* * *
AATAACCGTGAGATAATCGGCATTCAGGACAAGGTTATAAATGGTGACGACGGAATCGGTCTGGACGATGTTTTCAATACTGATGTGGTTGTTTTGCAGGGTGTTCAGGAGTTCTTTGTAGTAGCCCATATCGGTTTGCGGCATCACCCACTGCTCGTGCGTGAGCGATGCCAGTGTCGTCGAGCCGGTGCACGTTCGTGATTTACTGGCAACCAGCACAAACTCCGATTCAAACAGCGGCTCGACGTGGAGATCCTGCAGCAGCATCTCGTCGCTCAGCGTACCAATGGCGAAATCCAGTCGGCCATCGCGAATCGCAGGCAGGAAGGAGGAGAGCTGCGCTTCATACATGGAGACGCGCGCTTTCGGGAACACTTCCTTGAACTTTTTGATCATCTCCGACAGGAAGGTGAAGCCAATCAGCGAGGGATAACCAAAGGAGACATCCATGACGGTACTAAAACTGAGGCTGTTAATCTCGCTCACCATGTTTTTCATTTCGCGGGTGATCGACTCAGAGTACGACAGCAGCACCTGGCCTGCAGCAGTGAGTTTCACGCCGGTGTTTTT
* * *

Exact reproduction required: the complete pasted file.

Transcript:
AATAACCGTGAGATAATCGGCATTCAGGACAAGGTTATAAATGGTGACGACGGAATCGGTCTGGACGATGTTTTCAATACTGATGTGGTTGTTTTGCAGGGTGTTCAGGAGTTCTTTGTAGTAGCCCATATCGGTTTGCGGCATCACCCACTGCTCGTGCGTGAGCGATGCCAGTGTCGTCGAGCCGGTGCACGTTCGTGATTTACTGGCAACCAGCACAAACTCCGATTCAAACAGCGGCTCGACGTGGAGATCCTGCAGCAGCATCTCGTCGCTCAGCGTACCAATGGCGAAATCCAGTCGGCCATCGCGAATCGCAGGCAGGAAGGAGGAGAGCTGCGCTTCATACATGGAGACGCGCGCTTTCGGGAACACTTCCTTGAACTTTTTGATCATCTCCGACAGGAAGGTGAAGCCAATCAGCGAGGGATAACCAAAGGAGACATCCATGACGGTACTAAAACTGAGGCTGTTAATCTCGCTCACCATGTTTTTCATTTCGCGGGTGATCGACTCAGAGTACGACAGCAGCACCTGGCCTGCAGCAGTGAGTTTCACGCCGGTGTTTTT